Closer to False Creek, among the sleek new post-Olympic condos, still-dripping eaves roll slow concentric ripples through the water feature below.

Another concentric circle at the Creek, in Olympic Village, where Musqueam artist Susan Point‘s sewer cover is perfectly static, yet ripples — with evolving light/dark patterns as different patches of the iron surface dry at different rates, and also with the life-cycle design below, egg to tadpole to frog.

A great long standing pool draws the eye from the Seawall bike path down to False Creek, across the water, all the way to those Cirque du Soleil tents on the north side.

And a perfectly crow-sized standing pool of water sits in a dip in this Seawall path divider. Mr. Crow has just dipped his beak, and is about to fly off again.

No need to search for a standing pool, these ducks glide along the tributary that winds through Hinge Park into False Creek.

The sun still shines, the rusty fall colours glow, but by the time I am home …

clouds are massing once again.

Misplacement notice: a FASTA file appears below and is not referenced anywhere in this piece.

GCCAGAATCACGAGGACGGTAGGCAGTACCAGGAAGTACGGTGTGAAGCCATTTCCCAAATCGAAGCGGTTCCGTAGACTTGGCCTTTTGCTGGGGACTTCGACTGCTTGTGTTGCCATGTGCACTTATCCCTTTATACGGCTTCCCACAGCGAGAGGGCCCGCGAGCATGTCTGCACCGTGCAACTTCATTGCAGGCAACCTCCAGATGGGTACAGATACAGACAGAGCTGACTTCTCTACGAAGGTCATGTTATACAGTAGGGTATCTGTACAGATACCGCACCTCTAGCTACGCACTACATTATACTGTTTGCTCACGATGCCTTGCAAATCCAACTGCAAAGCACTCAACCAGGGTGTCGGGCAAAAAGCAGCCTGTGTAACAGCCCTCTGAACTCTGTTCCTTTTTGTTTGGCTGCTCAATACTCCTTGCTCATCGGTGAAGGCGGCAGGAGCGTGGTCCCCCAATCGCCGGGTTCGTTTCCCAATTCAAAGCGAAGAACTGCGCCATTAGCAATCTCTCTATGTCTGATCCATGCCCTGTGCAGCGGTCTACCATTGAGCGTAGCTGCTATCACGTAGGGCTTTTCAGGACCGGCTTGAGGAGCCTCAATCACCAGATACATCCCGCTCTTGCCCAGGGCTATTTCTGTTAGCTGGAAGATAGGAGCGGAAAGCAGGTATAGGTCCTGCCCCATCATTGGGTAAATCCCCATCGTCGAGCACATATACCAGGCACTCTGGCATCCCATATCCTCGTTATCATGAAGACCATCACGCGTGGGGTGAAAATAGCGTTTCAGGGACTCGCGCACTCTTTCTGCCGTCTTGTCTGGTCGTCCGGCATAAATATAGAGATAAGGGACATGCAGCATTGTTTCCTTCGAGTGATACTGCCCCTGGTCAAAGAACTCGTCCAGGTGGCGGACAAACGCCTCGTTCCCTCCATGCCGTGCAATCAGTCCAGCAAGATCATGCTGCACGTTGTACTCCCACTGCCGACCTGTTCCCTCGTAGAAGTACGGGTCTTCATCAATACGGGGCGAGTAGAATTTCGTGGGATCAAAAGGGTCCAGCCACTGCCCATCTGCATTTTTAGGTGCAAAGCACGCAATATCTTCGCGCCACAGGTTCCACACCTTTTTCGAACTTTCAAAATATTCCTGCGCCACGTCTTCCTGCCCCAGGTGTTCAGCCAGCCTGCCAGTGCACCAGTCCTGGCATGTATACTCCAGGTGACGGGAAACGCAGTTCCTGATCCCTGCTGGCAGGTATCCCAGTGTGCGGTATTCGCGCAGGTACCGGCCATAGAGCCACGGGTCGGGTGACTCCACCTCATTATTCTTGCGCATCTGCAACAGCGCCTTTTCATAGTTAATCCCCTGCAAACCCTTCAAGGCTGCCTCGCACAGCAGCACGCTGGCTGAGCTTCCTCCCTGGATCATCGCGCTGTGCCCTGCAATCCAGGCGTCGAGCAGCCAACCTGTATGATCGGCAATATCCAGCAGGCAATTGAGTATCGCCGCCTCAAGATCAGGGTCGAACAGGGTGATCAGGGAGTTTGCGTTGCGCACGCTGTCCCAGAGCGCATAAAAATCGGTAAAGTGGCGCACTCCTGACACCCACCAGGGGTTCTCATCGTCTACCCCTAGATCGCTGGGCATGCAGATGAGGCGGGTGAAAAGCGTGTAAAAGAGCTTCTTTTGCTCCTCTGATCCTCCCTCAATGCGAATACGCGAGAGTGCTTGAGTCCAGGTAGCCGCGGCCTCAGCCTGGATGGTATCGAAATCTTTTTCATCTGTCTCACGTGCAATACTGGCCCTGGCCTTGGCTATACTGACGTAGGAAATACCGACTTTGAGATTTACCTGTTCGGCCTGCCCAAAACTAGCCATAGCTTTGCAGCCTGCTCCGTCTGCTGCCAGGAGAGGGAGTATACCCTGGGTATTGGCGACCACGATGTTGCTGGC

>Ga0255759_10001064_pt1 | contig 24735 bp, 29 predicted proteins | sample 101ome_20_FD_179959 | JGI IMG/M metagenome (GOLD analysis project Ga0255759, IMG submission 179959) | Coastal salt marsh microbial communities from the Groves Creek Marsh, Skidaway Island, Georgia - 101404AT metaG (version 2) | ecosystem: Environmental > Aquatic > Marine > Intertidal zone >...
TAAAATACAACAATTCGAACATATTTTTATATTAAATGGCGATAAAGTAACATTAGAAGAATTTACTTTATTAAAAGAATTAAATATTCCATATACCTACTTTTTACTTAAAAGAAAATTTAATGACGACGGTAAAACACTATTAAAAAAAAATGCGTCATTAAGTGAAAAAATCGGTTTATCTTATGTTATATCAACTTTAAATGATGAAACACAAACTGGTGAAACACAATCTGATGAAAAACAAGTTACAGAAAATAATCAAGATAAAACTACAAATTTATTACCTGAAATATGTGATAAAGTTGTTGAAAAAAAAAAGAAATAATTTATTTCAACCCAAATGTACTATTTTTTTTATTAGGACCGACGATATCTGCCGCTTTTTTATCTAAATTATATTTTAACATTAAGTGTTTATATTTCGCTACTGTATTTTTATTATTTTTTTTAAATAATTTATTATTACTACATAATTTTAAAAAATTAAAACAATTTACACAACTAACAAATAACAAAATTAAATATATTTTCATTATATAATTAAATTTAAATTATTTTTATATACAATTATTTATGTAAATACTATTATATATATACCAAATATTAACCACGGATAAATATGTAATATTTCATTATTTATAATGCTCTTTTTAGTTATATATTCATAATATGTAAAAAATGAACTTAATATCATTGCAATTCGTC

Strike up the band!

 

  • WALKING… & SEEING

    "Traveller, there is no path. Paths are made by walking" -- Antonio Machado (1875-1939)

    "The voyage of discovery is not in seeking new landscapes, but in having new eyes" -- Marcel Proust (1871-1922)

    "A city is a language, a repository of possibilities, and walking is the act of speaking that language, of selecting from those possibilities" -- Rebecca Solnit, "Wanderlust: A History of Walking"

  • Recent Posts

  • Walk, Talk, Rock… B.C.-style

  • Post Categories

  • Archives

  • Blog Stats

    • 99,505 hits
  • Since 14 August 2014

    Flag Counter
  • Enter your email address to follow this blog and receive notifications of new posts by email.

    Join 1,808 other followers

%d bloggers like this: